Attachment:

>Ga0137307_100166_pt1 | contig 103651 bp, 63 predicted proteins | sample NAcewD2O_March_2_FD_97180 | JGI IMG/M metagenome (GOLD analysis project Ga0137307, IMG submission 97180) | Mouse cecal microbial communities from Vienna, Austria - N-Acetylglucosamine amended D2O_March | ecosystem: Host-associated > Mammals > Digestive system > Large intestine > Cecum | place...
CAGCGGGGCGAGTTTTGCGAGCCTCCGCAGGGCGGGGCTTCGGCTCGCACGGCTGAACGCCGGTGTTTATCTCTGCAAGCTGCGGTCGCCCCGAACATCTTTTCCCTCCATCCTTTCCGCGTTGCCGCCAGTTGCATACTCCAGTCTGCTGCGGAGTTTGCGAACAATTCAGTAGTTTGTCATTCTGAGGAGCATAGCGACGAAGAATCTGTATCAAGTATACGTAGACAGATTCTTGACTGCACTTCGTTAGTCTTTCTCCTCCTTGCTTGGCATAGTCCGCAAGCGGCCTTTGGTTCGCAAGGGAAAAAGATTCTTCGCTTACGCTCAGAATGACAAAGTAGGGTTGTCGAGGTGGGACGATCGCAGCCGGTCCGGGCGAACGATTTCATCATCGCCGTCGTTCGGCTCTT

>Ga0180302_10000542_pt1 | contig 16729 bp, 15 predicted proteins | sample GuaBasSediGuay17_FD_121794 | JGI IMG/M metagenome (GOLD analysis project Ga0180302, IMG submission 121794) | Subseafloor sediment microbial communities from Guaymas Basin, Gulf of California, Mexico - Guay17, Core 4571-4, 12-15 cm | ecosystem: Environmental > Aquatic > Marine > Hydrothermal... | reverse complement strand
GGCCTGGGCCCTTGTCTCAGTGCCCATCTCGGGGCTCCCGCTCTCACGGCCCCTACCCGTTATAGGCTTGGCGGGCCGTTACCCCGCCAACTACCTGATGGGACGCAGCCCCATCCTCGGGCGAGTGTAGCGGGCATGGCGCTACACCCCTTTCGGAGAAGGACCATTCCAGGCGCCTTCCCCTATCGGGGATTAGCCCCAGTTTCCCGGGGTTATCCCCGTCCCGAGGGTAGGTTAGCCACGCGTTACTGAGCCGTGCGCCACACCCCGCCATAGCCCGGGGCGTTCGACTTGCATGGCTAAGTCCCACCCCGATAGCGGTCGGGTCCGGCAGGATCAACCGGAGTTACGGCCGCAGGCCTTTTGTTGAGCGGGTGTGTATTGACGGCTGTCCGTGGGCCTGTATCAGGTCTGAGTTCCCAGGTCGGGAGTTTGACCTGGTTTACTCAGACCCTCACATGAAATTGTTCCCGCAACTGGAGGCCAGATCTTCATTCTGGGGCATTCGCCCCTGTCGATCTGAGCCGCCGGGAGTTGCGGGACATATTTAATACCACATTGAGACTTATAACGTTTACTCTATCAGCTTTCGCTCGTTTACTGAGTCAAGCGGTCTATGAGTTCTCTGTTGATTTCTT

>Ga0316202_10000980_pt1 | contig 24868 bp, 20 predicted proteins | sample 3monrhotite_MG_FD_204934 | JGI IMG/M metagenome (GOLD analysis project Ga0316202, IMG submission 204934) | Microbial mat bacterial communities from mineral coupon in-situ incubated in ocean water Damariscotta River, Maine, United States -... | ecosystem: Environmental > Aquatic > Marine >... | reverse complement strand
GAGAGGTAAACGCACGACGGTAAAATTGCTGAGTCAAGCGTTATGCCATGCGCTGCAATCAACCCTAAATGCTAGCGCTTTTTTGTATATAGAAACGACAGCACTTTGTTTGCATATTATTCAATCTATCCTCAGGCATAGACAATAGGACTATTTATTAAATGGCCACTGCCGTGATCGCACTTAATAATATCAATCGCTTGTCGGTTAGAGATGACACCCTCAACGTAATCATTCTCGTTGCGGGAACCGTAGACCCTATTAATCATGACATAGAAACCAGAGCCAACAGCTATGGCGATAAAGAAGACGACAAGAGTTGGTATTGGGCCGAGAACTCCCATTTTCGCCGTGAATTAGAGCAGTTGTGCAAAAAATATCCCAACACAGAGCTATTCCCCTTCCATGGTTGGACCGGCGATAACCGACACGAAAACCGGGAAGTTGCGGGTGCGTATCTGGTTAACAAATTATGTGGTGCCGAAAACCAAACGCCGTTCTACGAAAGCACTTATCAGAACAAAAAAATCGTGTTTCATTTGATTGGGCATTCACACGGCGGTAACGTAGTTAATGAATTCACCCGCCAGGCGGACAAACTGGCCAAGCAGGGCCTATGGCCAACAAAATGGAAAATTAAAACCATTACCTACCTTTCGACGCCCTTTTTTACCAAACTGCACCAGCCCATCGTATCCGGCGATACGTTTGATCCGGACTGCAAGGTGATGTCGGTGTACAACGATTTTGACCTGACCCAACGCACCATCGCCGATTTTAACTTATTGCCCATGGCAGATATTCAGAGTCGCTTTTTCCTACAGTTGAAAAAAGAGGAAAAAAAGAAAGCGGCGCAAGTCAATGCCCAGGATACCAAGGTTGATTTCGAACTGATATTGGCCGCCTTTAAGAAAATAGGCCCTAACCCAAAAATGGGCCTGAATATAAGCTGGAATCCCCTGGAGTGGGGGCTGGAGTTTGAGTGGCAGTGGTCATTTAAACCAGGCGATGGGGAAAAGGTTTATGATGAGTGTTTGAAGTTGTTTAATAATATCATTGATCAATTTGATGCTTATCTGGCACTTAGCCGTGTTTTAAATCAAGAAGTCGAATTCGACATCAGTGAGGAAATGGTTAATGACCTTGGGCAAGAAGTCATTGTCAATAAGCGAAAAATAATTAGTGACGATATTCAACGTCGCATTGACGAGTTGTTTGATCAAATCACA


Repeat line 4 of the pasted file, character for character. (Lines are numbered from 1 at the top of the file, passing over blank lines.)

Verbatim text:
GGCCTGGGCCCTTGTCTCAGTGCCCATCTCGGGGCTCCCGCTCTCACGGCCCCTACCCGTTATAGGCTTGGCGGGCCGTTACCCCGCCAACTACCTGATGGGACGCAGCCCCATCCTCGGGCGAGTGTAGCGGGCATGGCGCTACACCCCTTTCGGAGAAGGACCATTCCAGGCGCCTTCCCCTATCGGGGATTAGCCCCAGTTTCCCGGGGTTATCCCCGTCCCGAGGGTAGGTTAGCCACGCGTTACTGAGCCGTGCGCCACACCCCGCCATAGCCCGGGGCGTTCGACTTGCATGGCTAAGTCCCACCCCGATAGCGGTCGGGTCCGGCAGGATCAACCGGAGTTACGGCCGCAGGCCTTTTGTTGAGCGGGTGTGTATTGACGGCTGTCCGTGGGCCTGTATCAGGTCTGAGTTCCCAGGTCGGGAGTTTGACCTGGTTTACTCAGACCCTCACATGAAATTGTTCCCGCAACTGGAGGCCAGATCTTCATTCTGGGGCATTCGCCCCTGTCGATCTGAGCCGCCGGGAGTTGCGGGACATATTTAATACCACATTGAGACTTATAACGTTTACTCTATCAGCTTTCGCTCGTTTACTGAGTCAAGCGGTCTATGAGTTCTCTGTTGATTTCTT